One needs to clarify the boundaries of what might be broadly understood as labor politics and the labor movement. We intend to cast our conceptual net widely. Although labor unions represent a core segment of the labor movement and a major protagonist of labor politics, we plan to avoid strategic errors committed by many labor unions by not including within the potential or actual constituency of the labor movement social and economic categories that are unrepresented or at least underrepresented by virtually all labor unions, notably women, ethnic and racial minorities, immigrants, the unemployed, and the service and informal sectors of the economy. Similarly, we will focus on labor actions and issues whose central protagonists may not be labor unions, which may in fact center on unions more as “problem” than as “solution,” and/or may not even be considered by many analyses to be labor struggles. Important examples include the politics of working time and unemployment, wildcat worker movements in the workplace, the politics of social policy, and what we term issues in popular politics--extra-workplace disputes (over housing, transportation, health care, the environment, etc.) in which work, workers, and the economy are centrally implicated.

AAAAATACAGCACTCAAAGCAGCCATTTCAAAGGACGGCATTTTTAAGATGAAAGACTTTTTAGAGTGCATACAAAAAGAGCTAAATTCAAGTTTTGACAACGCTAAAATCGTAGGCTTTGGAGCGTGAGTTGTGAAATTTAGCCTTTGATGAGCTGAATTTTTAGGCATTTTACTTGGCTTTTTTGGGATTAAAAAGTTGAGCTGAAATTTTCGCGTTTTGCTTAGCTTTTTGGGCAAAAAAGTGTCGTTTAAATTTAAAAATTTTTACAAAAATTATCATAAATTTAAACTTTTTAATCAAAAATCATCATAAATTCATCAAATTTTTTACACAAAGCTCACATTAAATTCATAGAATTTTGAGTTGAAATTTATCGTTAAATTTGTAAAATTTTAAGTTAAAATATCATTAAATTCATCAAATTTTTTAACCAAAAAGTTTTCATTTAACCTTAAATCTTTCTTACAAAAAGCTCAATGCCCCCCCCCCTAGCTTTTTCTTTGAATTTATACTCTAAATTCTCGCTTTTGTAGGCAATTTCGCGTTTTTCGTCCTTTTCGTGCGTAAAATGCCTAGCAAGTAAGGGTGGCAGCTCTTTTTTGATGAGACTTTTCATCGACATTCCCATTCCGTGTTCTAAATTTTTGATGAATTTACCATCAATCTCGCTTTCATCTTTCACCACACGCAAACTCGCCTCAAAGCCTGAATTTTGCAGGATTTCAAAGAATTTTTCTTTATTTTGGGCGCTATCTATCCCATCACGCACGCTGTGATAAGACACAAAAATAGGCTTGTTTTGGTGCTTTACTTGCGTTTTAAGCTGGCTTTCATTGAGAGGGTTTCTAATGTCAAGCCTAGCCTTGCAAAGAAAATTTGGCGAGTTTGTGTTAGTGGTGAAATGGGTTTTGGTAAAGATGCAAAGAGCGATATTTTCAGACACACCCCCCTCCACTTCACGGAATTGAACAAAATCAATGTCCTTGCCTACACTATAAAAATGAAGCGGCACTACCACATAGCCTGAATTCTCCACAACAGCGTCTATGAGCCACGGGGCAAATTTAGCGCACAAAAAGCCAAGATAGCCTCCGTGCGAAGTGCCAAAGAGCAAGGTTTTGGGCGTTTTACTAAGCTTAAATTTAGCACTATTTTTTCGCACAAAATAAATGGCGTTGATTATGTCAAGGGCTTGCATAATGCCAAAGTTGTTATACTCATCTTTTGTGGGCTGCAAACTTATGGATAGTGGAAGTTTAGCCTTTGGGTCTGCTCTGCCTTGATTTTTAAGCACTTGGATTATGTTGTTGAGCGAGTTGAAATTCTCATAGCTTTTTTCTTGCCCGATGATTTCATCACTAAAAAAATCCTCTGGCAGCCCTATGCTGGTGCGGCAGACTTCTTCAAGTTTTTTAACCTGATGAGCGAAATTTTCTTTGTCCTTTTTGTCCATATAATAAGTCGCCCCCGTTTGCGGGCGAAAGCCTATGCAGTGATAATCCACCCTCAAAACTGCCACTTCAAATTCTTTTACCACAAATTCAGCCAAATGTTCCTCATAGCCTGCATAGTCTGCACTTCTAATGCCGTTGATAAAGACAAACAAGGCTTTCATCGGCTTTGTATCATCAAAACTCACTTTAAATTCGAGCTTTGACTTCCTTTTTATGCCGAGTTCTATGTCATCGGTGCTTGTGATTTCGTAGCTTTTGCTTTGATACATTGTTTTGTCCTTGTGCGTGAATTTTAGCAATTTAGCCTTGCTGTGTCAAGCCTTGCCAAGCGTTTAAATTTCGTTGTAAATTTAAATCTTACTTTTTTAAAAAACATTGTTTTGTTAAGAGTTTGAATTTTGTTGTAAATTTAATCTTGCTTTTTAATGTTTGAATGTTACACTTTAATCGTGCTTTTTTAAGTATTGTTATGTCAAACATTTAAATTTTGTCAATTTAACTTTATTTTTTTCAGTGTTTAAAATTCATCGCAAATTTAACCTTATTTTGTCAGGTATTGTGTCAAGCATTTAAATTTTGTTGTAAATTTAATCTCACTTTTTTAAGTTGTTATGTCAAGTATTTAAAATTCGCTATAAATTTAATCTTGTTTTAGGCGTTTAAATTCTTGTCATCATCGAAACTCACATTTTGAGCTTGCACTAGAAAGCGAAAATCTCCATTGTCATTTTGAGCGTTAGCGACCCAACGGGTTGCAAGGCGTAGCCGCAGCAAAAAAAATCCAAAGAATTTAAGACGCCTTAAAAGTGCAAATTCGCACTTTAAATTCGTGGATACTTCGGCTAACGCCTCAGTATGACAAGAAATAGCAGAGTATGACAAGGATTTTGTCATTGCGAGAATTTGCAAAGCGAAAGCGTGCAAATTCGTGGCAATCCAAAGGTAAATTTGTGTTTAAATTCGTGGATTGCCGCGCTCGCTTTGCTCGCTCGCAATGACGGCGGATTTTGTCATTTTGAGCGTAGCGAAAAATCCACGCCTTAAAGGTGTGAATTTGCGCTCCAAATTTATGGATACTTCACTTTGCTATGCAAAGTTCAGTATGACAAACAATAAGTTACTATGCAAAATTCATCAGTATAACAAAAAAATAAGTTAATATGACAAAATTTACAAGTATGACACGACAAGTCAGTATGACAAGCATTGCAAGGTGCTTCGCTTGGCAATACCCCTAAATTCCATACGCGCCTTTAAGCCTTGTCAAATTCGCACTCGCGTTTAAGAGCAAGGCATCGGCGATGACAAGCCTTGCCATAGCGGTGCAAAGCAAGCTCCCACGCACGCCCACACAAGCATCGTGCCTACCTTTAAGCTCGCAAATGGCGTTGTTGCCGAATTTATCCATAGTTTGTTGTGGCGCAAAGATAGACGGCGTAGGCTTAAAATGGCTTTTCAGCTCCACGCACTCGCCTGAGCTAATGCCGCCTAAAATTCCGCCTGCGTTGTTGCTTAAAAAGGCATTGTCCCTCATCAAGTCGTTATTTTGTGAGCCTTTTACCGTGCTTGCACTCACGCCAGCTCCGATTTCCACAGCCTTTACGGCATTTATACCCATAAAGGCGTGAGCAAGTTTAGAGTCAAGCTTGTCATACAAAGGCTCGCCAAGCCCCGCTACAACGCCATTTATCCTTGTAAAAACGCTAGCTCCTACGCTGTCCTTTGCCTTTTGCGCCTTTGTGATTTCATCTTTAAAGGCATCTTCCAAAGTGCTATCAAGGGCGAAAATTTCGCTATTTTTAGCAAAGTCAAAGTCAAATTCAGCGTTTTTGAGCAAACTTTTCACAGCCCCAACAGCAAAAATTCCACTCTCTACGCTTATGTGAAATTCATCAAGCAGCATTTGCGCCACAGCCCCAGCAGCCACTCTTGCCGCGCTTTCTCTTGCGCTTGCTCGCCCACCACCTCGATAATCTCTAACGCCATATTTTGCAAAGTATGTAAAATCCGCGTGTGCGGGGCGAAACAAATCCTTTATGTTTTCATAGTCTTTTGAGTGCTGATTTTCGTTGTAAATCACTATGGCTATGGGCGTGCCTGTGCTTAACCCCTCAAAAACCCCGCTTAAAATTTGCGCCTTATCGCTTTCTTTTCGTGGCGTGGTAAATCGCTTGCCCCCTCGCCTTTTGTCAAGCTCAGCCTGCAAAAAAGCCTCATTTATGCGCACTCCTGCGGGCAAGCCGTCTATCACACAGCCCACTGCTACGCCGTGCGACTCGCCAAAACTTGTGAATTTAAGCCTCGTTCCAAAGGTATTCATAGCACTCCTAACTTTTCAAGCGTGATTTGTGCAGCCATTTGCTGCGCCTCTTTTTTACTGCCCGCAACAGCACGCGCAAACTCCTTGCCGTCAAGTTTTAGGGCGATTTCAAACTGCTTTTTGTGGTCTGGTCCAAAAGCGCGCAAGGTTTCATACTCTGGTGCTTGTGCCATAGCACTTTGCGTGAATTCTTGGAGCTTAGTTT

We want to problematize the conception of the labor movement by including in the purview of the seminar broader issues in popular politics as well as forms of popular action that often are now identified by such alternative labels as “social movements” or “contentious” politics. By so doing, we intend to challenge a scholarly division of labor, in which labor scholars analyze labor markets, trade unions, collective bargaining, strikes, and the like--neglecting community-based struggles--while students of social movements study a host of issues in grassroots politics and the “politics of consumption,” but ignore labor politics and the “politics of production.”